Immersive audio: Object of desire
The definition might be hazy but what is clear is that immersive/spatial/3D audio can play a major part in improving the sound in a variety of market sectors. Paul Milligan investigates the technology available.
There’s a range of products available in the 3D audio/immersive audio/spatial audio sphere, each one different but created by the same feeling of frustration.
“L-ISA was started five years ago by the CEO, by his personal frustration with localisation of sound at classical music concerts,” says Guillaume Le Nost, director of R&D L-ISA, L-Acoustics. “The performers would be in the centre of the stage, but if you sat slightly to the left of the stage you would only hear the left speaker, which is not where the performers where.”
Ralf Zuleeg, head of sales services and application engineering at d&b audiotechnik, has a similar tale, “For me it’s a crusade, I’m fed up with stereo. I went to a concert and had a great seat five rows from the front. I was sat in front of the left stack, and I lost all of the magic of the music. We have used all of the effects and compression, it’s time for something else.”
It’s worthwhile investigating all the products out there in this particular field, but for this article we will be concentrating on four different immersive/spatial audio products in AMBEO from Sennheiser, Soundscape from d&b, L-ISA from L-Acoustics and Ti-Max from Outboard. AMBEO is an umbrella term for a range of products from Sennheiser covering the capture or processing or playback of immersive audio.
Although launched before the AMBEO brand was established, Sennheiser was already active in this market with the TeamConnect Ceiling microphone. It scans a meeting room to identify the space then uses a sound beam to focus on a specific voice. The AMBEO VR mic for 3D sound capture followed next, and the manufacturer now offers a plug-in for professional mixing engineers for streaming platforms so they can mix live sound inputs in 3D for headphone rendering. Sennheiser also offers the Pro2 headset that uses 3D audio to reduce listener fatigue for call centre employees who have to listen to people all day long. Coming later this year is an AMBEO soundbar, which although initially aimed at the consumer market, could have applications in virtual meetings rooms, where participants wear headphones.
Veronique Larcher, co-director AMBEO, explains its potential, “3D sound rendering could be used when you have multiple people in a remote meeting you don’t know that well. You could have them all positioned at different angles so you knew who was speaking and when.”
Soundscape was launched by d&b at ISE 2018 and has three components, the DS100 signal processing engine (with Dante networking and a 64x64 matrix) and two software modules.
The first module is called En-Scene, an object positional tool that allows individual placement and movement of up to 64 ‘sound objects’. The second, called En-Space, is a room emulation tool to add and modify reverberation signatures for any given space. L-ISA from L-Acoustics is what the French manufacturer calls ‘immersive sound art platform’, the L-ISA Processor manages 96 inputs and 64 outputs, and merges professional loudspeakers with processing hardware and software audio tools. Ti-Max from Out Board is a DSP matrix with playback built-in and show control. Because it has a delay matrix built-in it means users can focus all of the loudspeakers on a particular spot in the stage or on a particular exhibit in a museum. Ti-Max has an audio spatial rendering platform that has two ways of making sound move in a three dimensional way.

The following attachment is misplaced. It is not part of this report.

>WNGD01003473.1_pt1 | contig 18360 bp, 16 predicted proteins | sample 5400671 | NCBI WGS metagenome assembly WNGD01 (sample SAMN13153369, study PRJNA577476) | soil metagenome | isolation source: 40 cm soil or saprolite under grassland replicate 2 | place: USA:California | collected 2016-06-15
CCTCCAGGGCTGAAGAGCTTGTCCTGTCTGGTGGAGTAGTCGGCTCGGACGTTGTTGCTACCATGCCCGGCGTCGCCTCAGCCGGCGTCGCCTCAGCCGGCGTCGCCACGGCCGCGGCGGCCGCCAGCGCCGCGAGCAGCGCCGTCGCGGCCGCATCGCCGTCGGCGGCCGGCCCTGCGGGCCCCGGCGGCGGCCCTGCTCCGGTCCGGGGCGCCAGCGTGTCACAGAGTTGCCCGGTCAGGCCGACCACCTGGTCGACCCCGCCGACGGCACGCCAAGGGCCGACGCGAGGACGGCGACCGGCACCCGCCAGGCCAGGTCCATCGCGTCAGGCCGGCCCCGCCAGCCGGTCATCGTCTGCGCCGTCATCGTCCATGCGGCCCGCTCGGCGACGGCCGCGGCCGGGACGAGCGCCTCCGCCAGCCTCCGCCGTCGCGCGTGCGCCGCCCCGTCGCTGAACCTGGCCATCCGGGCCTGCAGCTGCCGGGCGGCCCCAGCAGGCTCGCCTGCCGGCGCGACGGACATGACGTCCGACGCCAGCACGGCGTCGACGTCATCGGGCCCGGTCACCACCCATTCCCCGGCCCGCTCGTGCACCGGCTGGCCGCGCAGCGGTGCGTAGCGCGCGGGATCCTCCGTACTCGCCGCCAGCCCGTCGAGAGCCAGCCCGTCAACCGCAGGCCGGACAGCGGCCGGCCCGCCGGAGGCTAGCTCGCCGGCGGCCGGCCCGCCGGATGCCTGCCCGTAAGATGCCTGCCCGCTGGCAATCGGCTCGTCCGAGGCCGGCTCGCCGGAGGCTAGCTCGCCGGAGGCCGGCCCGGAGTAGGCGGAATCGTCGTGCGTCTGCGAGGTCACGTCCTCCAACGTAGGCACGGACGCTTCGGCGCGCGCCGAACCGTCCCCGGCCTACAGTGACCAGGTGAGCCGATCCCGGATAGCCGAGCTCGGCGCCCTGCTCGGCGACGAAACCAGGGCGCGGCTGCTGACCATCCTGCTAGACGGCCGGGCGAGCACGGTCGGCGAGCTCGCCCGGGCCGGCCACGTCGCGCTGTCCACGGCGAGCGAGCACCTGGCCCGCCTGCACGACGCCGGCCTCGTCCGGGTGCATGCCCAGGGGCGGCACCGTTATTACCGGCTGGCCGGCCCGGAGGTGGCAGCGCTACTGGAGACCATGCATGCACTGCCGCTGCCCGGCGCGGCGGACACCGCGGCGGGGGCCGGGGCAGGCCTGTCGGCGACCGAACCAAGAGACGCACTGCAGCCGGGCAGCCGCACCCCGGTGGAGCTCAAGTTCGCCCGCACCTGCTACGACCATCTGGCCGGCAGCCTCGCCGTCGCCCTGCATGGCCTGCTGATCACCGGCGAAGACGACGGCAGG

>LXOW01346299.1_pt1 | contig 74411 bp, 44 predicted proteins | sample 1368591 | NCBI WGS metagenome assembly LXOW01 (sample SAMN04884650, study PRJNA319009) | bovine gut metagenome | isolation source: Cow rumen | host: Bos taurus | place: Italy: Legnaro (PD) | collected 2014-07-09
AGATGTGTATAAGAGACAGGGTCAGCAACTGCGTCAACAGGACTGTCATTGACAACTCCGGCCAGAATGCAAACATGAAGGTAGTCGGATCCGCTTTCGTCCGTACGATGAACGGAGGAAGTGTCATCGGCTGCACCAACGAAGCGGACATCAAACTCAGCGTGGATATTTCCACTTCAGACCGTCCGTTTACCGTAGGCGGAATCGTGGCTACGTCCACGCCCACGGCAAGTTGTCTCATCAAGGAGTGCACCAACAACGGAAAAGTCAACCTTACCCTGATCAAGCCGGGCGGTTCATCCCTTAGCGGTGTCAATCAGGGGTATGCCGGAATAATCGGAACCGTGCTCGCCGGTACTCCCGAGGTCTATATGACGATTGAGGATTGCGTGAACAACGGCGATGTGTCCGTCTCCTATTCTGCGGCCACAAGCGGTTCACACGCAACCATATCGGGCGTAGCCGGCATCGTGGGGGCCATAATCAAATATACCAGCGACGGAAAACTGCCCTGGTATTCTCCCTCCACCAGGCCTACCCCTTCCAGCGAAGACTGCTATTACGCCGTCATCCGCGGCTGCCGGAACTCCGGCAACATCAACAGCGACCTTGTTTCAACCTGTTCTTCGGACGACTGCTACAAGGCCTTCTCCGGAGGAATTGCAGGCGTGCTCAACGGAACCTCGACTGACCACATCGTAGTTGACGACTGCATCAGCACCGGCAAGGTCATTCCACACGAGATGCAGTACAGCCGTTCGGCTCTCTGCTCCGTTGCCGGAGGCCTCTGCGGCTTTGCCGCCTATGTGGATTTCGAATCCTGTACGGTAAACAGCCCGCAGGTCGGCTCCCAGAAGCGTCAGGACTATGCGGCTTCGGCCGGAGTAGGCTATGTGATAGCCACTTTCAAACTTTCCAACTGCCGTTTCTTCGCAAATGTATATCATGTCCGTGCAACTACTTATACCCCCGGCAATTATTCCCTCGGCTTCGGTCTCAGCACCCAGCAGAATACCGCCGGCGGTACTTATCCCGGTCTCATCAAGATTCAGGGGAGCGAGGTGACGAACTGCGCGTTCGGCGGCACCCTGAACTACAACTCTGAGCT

TimeLine allows users to sequence content in 64 tracks, and apply movement to them by dropping objects, while PanSpace creates pan effects on a virtual representation of the space, which are then automatically dropped by the system into the timeline so they can be sequenced into the show.
Just where do these different vendors see their immersive audio tools being installed? The answer seems to be just about anywhere. “The people we are talking to right now are not limited to (market) segments, we are talking to hip-hop bands, we are talking to conferences centres, you name it,” says Zuleeg.
“There are many possibilities, you have the creative and artistic side, you have the immersive side, but my first idea is to improve the situation for the entire audience, give them all a proper perspective of what they hear linked to what they see.”
Dave Haydon, director and co-founder of Out Board has seen it used in a range of applications in the last four to five years, from car shows to art galleries to the World Expo in Milan (the Hive exhibit on the UK pavilion) to Kennedy Space Centre. “People now expect better production standards, we were doing car shows with moving sound 10-12 years ago, in live performances and theatres there are whole countries (Denmark, Austria and Switzerland as examples) so used to having localised vocals they won’t do it any other way. For open air shows it can work for intelligibility, in a space for 4,000-6,000 people you can make performers sound like the audio is coming from the right place and it makes a huge difference.”